Despite the best efforts of Internet activists who are trying to help Egyptians communicate with the outside world, ham radio isn't a viable option in this situation, experts said.
The Egyptian government has ordered the shutdown of all ISPs (Internet service providers) as well as some cell phone services. The move appears aimed at disrupting protestors, who have been demonstrating across the country since last week. They are calling for the ouster of Egyptian President Hosni Mubarak.
In order to fill the communications gap, supporters around the world have set up free dialup phone lines, and are trying to get the word out to Egyptians that they are monitoring certain ham radio bands for their transmissions.
No confirmed transmissions
However, despite reports of ham radios being used to send Morse code, there have been no confirmed transmissions out of Egypt, said Allen Pitts, a spokesman for the National Association for Amateur Radio. "I haven't heard of any transmissions, period," he said.
The group We Rebuild has set up an IRC for ham radio enthusiasts around the world listening for transmissions on the designated band. They have reported hearing what may be Morse code and possibly some audio messages.
Hearing little, the supporters sometimes voice their frustration. One, called "+HAMguy," joked: "Who needs a social life when you can listen to faint beeps all day long while talking to complete and utter strangers."
There is a long history of using ham radio in emergency situations, but it is not ideal for the current situation in Egypt, Pitts said. "Ham radio does do wonderfully in situations like this... but in this particular case, there's nobody transmitting," he said.
That may be partly because there are few ham users in Egypt to begin with. "Most people cannot afford it, or do not have the political connections needed to get a licence there. Those with licences are apparently, wisely, keeping low," he said. They may be concerned about who is listening and whether there will be consequences for what they say.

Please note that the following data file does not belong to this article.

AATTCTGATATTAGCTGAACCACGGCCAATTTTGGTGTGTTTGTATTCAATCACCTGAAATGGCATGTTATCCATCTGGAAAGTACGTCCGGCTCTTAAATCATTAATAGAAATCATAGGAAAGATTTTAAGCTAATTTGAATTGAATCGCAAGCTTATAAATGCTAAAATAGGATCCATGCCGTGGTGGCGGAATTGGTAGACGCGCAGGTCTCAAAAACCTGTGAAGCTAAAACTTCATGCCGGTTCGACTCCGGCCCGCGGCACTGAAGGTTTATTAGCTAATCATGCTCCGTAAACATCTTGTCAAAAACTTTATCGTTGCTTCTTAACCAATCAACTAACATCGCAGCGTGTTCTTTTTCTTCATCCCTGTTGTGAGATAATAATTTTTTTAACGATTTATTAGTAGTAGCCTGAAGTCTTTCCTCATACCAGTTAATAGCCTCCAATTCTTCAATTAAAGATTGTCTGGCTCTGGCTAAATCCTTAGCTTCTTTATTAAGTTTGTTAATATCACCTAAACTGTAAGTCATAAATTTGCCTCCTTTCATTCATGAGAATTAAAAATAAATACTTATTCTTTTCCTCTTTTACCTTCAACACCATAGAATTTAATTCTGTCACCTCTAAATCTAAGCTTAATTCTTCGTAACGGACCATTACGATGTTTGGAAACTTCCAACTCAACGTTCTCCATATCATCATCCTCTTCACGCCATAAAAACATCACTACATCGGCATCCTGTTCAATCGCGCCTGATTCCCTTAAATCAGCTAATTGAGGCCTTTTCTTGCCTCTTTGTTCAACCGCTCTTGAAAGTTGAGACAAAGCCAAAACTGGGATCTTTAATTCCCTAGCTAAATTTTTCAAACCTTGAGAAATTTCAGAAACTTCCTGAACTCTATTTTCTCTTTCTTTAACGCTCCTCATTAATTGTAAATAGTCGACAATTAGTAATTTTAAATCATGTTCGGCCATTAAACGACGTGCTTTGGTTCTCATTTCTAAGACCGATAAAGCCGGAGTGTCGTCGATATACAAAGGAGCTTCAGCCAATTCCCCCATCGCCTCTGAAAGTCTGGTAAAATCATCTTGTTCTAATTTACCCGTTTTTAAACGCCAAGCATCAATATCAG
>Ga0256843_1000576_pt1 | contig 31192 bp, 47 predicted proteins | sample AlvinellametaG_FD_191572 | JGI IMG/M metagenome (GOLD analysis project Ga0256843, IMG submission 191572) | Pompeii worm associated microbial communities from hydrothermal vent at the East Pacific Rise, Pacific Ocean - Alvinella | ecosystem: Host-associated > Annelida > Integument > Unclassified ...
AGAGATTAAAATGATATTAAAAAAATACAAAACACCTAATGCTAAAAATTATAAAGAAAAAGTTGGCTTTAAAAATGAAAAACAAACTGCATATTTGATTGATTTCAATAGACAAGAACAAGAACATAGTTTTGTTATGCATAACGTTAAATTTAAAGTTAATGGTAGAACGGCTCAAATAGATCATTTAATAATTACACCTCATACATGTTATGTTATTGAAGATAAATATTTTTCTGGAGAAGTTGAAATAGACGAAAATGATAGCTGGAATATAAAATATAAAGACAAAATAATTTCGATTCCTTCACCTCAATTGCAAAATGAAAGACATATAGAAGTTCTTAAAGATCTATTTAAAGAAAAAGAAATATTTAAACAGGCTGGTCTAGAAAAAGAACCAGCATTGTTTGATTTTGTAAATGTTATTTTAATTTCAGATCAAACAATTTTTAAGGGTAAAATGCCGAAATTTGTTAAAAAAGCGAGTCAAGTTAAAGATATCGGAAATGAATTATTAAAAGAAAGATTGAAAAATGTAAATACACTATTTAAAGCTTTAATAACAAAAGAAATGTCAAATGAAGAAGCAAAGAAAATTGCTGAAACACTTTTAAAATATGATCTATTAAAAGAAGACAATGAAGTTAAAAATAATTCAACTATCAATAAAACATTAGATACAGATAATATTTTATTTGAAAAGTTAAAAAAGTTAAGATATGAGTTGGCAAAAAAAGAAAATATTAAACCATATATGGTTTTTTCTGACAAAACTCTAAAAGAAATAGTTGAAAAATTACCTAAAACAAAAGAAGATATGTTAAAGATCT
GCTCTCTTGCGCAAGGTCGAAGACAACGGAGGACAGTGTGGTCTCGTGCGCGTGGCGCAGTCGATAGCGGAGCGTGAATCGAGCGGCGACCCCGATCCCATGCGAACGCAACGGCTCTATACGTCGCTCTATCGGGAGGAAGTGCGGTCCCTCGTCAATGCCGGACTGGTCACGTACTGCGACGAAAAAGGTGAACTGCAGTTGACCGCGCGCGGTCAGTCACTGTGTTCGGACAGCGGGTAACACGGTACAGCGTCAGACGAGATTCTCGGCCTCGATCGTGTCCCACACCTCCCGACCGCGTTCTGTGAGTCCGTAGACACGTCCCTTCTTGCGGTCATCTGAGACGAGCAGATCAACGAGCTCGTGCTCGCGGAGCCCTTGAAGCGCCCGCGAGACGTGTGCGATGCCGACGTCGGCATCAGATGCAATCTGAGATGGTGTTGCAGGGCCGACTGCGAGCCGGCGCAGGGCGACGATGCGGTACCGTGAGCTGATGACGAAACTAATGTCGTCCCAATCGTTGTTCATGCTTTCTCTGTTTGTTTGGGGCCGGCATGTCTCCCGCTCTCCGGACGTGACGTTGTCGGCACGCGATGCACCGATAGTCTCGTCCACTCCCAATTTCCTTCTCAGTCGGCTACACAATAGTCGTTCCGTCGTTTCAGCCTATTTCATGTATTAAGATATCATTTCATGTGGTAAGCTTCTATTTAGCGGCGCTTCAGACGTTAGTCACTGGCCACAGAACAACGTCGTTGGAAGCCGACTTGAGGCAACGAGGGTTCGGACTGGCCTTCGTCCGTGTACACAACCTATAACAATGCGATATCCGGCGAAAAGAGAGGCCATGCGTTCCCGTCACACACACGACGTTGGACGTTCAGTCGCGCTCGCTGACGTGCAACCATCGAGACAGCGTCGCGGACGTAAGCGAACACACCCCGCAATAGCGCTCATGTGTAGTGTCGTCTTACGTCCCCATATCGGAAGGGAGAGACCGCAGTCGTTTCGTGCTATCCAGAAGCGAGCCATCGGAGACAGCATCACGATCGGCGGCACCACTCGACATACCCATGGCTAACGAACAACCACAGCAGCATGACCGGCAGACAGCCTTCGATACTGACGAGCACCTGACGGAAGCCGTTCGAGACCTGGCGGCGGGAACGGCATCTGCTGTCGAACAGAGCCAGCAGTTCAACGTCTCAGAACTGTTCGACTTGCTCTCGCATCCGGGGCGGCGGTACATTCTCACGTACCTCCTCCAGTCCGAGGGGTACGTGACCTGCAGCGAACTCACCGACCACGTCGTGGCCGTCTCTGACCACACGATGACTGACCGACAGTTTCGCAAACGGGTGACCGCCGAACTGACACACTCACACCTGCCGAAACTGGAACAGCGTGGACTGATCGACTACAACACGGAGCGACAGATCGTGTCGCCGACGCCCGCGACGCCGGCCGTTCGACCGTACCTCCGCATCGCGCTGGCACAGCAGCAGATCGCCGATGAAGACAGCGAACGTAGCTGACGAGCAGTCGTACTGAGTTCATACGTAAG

Although there has been little to no traffic coming out of Egypt, ham radio enthusiasts have been having a lively discussion about whether the technology should be used in a situation of political upheaval.
"Amateur Radio should not be used for this political purpose, especially to subvert the will of any government. It's not its purpose. This is not emergency communications," a person with the call sign KB3X wrote in a forum for ham radio users.
But others said the situation in Egypt is exactly the type of emergency where ham radio can be helpful, and that the politics behind it is irrelevant.
There is an "international gentlemen's agreement" that people don't talk politics or religion over ham radio, Pitts said. But to use ham radio in a situation of unrest where people are communicating to improve their safety is a good use of the technology, he said.
In fact, some cities, including Seattle, have emergency response centres that include rooms set up for ham radio enthusiasts who volunteer to help with communications during emergencies. It wouldn't matter if the emergency were a natural disaster or political unrest.
"The bottom line is that aside from politics, people are concerned about the health and wellbeing of folks that are over there," said Mark Sheppard, who heads emergency communications for Seattle's Office of Emergency Management. It would be totally normal and accepted, for instance, for someone in Seattle to use ham radio to try to speak with someone in Cairo about locating a friend or family member there, he said.
Ham radio was used for communications in other recent emergencies around the globe, including the earthquake in Haiti and the tsunami in the Indian Ocean, he said. It was also used during the invasion of Kuwait by Iraq, when a dedicated operator continued to broadcast information about what was happening in Kuwait after other forms of communications were cut.
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